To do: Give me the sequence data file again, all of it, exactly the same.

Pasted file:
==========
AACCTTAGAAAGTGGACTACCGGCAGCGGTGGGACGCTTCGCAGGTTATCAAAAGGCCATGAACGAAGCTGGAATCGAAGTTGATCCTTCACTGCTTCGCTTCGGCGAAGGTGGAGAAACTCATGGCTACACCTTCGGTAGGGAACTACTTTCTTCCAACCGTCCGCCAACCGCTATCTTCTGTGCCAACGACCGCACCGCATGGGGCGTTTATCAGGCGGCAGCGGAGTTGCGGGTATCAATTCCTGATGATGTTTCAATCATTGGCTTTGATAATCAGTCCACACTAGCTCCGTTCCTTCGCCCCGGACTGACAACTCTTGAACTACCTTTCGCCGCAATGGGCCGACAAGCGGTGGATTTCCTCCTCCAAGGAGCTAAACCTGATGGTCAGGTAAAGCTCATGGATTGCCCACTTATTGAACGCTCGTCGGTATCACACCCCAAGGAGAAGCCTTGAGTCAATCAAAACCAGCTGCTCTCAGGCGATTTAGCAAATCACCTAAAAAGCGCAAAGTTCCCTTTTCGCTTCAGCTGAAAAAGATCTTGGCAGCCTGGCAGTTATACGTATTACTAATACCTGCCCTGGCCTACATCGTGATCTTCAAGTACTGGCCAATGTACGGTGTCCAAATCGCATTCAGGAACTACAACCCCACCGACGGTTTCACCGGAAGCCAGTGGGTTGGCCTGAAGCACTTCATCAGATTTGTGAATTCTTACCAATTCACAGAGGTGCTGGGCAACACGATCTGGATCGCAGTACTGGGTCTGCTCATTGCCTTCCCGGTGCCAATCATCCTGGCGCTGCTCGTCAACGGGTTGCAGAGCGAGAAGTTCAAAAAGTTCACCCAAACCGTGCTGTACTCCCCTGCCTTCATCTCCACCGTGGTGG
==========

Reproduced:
AACCTTAGAAAGTGGACTACCGGCAGCGGTGGGACGCTTCGCAGGTTATCAAAAGGCCATGAACGAAGCTGGAATCGAAGTTGATCCTTCACTGCTTCGCTTCGGCGAAGGTGGAGAAACTCATGGCTACACCTTCGGTAGGGAACTACTTTCTTCCAACCGTCCGCCAACCGCTATCTTCTGTGCCAACGACCGCACCGCATGGGGCGTTTATCAGGCGGCAGCGGAGTTGCGGGTATCAATTCCTGATGATGTTTCAATCATTGGCTTTGATAATCAGTCCACACTAGCTCCGTTCCTTCGCCCCGGACTGACAACTCTTGAACTACCTTTCGCCGCAATGGGCCGACAAGCGGTGGATTTCCTCCTCCAAGGAGCTAAACCTGATGGTCAGGTAAAGCTCATGGATTGCCCACTTATTGAACGCTCGTCGGTATCACACCCCAAGGAGAAGCCTTGAGTCAATCAAAACCAGCTGCTCTCAGGCGATTTAGCAAATCACCTAAAAAGCGCAAAGTTCCCTTTTCGCTTCAGCTGAAAAAGATCTTGGCAGCCTGGCAGTTATACGTATTACTAATACCTGCCCTGGCCTACATCGTGATCTTCAAGTACTGGCCAATGTACGGTGTCCAAATCGCATTCAGGAACTACAACCCCACCGACGGTTTCACCGGAAGCCAGTGGGTTGGCCTGAAGCACTTCATCAGATTTGTGAATTCTTACCAATTCACAGAGGTGCTGGGCAACACGATCTGGATCGCAGTACTGGGTCTGCTCATTGCCTTCCCGGTGCCAATCATCCTGGCGCTGCTCGTCAACGGGTTGCAGAGCGAGAAGTTCAAAAAGTTCACCCAAACCGTGCTGTACTCCCCTGCCTTCATCTCCACCGTGGTGG